Our family is Korean-American, children of immigrants. We’re what the media would call “devout, evangelical Christians.” And we have a son who is disabled, non-verbal with autism and ADHD. Especially planted in the middle of hyper-excellent Silicon Valley, we’re more than acquainted with feeling like An Other.
These are some of our friends and neighbors, classmates of my children.
C comes from a white, American Mormon family, originally from Utah. Last month at a playdate at C’s house, the kids watched a movie that ended up having a bad word in it. C’s mom immediately shut off the movie and texted the other moms to apologize. We all texted back, confessing that our kids probably all heard that word already. No big deal.
A’s family is Indian. They had us over for lunch, complete with homemade chicken tandoori and naan, freshly baked from their own tandoor oven (!) Now, we can never go back to Wonder White. We love naan because of them. We love them (more) because of naan.
M’s family is also Indian. They invited us to a massive bash to celebrate Diwali, the high holy day for Hindus (we had to decline because our older son with autism doesn’t do well with big parties.) Every Diwali evening, our neighbors spill out into the street to light sparklers. They are magnanimous, generously sharing their sparklers with this Korean American Christian boy who doesn’t talk or even say thank you. My son loves Diwali because he loves sparklers, which means I love Diwali because he loves sparklers.
Then there is Z, our second son’s BFF/Chief Tormentor. His family are Pakistani and live a few houses down. We’ve been car pooling for three years. Z’s family are Muslim (the boys have some pretty amusing theological discussions) who eat strictly Halal. Gelatin is forbidden. I sometimes text Z’s mom to get the OK on certain playdate snacks (Skittles are legit. Gummy bears are not.)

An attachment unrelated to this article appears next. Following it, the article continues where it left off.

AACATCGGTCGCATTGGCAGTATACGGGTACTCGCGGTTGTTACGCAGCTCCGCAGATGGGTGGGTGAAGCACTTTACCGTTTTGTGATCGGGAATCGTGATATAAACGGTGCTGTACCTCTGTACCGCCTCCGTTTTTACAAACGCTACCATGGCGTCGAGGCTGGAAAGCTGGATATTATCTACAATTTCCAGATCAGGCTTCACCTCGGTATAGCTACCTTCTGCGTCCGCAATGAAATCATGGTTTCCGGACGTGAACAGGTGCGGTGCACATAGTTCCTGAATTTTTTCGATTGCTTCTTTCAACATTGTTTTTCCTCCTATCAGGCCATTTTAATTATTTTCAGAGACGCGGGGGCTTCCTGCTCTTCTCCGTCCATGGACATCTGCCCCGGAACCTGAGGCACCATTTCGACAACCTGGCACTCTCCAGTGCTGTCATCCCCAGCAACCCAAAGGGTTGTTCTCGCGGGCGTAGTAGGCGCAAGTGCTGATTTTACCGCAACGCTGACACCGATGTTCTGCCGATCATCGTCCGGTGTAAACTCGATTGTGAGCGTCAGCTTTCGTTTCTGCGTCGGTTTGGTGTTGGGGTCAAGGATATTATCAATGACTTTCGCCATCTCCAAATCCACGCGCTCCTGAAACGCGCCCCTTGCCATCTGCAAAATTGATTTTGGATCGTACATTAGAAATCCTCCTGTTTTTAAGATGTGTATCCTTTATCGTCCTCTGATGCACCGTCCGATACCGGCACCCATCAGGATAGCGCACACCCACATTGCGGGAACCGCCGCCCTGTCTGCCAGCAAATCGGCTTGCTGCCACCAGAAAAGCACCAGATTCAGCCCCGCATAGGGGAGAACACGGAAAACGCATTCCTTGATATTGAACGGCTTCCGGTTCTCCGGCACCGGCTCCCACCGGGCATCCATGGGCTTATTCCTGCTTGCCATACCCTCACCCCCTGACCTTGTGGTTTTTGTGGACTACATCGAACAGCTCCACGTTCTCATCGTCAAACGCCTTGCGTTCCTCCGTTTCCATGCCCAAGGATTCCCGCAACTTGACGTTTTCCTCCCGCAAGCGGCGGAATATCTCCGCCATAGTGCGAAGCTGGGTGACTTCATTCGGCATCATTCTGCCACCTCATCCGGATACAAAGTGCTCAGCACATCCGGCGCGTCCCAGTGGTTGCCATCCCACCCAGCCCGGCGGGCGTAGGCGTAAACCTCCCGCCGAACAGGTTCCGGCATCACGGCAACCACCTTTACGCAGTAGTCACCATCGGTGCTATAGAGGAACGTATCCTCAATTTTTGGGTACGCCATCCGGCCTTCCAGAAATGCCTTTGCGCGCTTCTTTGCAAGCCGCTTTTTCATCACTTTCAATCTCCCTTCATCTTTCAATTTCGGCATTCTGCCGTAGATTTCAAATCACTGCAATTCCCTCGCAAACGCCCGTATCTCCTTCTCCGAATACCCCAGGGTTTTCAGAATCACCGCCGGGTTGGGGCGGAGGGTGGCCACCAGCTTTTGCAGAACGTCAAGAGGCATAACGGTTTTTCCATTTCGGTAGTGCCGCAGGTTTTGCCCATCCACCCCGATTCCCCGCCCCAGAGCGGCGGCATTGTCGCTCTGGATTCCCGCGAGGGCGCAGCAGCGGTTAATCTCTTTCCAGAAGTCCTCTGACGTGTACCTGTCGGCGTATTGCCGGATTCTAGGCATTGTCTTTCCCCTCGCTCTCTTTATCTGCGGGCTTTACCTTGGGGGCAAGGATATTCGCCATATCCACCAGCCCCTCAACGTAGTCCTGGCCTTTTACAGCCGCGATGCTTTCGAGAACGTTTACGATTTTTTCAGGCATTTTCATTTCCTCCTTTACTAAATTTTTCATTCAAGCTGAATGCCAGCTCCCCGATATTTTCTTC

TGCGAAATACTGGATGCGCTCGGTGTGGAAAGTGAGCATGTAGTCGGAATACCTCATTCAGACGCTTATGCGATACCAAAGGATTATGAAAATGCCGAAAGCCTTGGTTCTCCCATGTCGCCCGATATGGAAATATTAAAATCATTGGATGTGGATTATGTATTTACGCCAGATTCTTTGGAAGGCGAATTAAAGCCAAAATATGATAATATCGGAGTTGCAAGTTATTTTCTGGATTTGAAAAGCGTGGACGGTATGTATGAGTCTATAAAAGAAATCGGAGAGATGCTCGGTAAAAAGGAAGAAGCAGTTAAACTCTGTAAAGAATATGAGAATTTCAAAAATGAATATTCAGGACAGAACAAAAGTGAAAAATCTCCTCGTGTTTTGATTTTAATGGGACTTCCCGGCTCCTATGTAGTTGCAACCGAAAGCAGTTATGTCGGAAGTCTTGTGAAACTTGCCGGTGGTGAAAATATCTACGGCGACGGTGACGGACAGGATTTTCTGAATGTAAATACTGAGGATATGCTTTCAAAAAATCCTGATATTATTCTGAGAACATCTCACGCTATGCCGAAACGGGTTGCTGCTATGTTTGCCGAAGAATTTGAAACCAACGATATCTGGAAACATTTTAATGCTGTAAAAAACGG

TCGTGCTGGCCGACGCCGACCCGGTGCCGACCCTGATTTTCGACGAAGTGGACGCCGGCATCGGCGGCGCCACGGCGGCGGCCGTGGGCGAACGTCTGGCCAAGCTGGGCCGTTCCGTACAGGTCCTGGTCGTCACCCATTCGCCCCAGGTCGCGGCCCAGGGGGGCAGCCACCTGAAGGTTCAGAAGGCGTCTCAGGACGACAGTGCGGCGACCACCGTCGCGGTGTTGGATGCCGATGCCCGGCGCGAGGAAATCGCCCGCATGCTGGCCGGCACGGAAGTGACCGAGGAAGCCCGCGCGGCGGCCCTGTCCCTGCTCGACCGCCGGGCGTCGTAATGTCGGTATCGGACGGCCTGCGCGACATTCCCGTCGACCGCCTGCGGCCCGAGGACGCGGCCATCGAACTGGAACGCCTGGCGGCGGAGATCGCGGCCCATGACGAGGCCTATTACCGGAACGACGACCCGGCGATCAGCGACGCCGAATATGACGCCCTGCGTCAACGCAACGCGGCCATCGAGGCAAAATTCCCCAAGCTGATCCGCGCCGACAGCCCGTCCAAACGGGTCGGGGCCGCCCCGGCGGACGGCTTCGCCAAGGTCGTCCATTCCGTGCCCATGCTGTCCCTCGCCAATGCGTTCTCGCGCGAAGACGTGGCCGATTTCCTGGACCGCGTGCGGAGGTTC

Last winter break, they traveled to Mecca and didn’t return by the time school resumed. Their house sat empty a week after school began. The media had been reporting a spike in hate crimes towards Muslims, so I panicked. Something must have happened to them.
I called the school registrar, only to find out they’d notified the school they’d be gone an additional week. We had a good laugh about it afterwards.
Z’s mom once gave me an eyeshadow set for Christmas, even though they don’t do Christmas (and I don’t know how to do eyeshadow on flat, Asian eyes.) Another time, she asked me how Christian churches adapt the Bible to teach our children. I gave her a set of children’s Bibles, so she could get ideas on how to modify their sacred text for hers.
Last weekend, Z’s family bought a bigger house and moved down the street. We lamented the new distance between us, then laughed at ourselves for being over-sentimental. Over a block.
At a time when my country feels impossibly divided, I draw these friends even closer, grateful to do life together; to love my neighbor and be loved by them.
It’s not what happens in the White House that matters. It’s what happens in ours.
34 “And so I am giving a new commandment to you now—love each other just as much as I love you. 35 Your strong love for each other will prove to the world that you are my disciples.”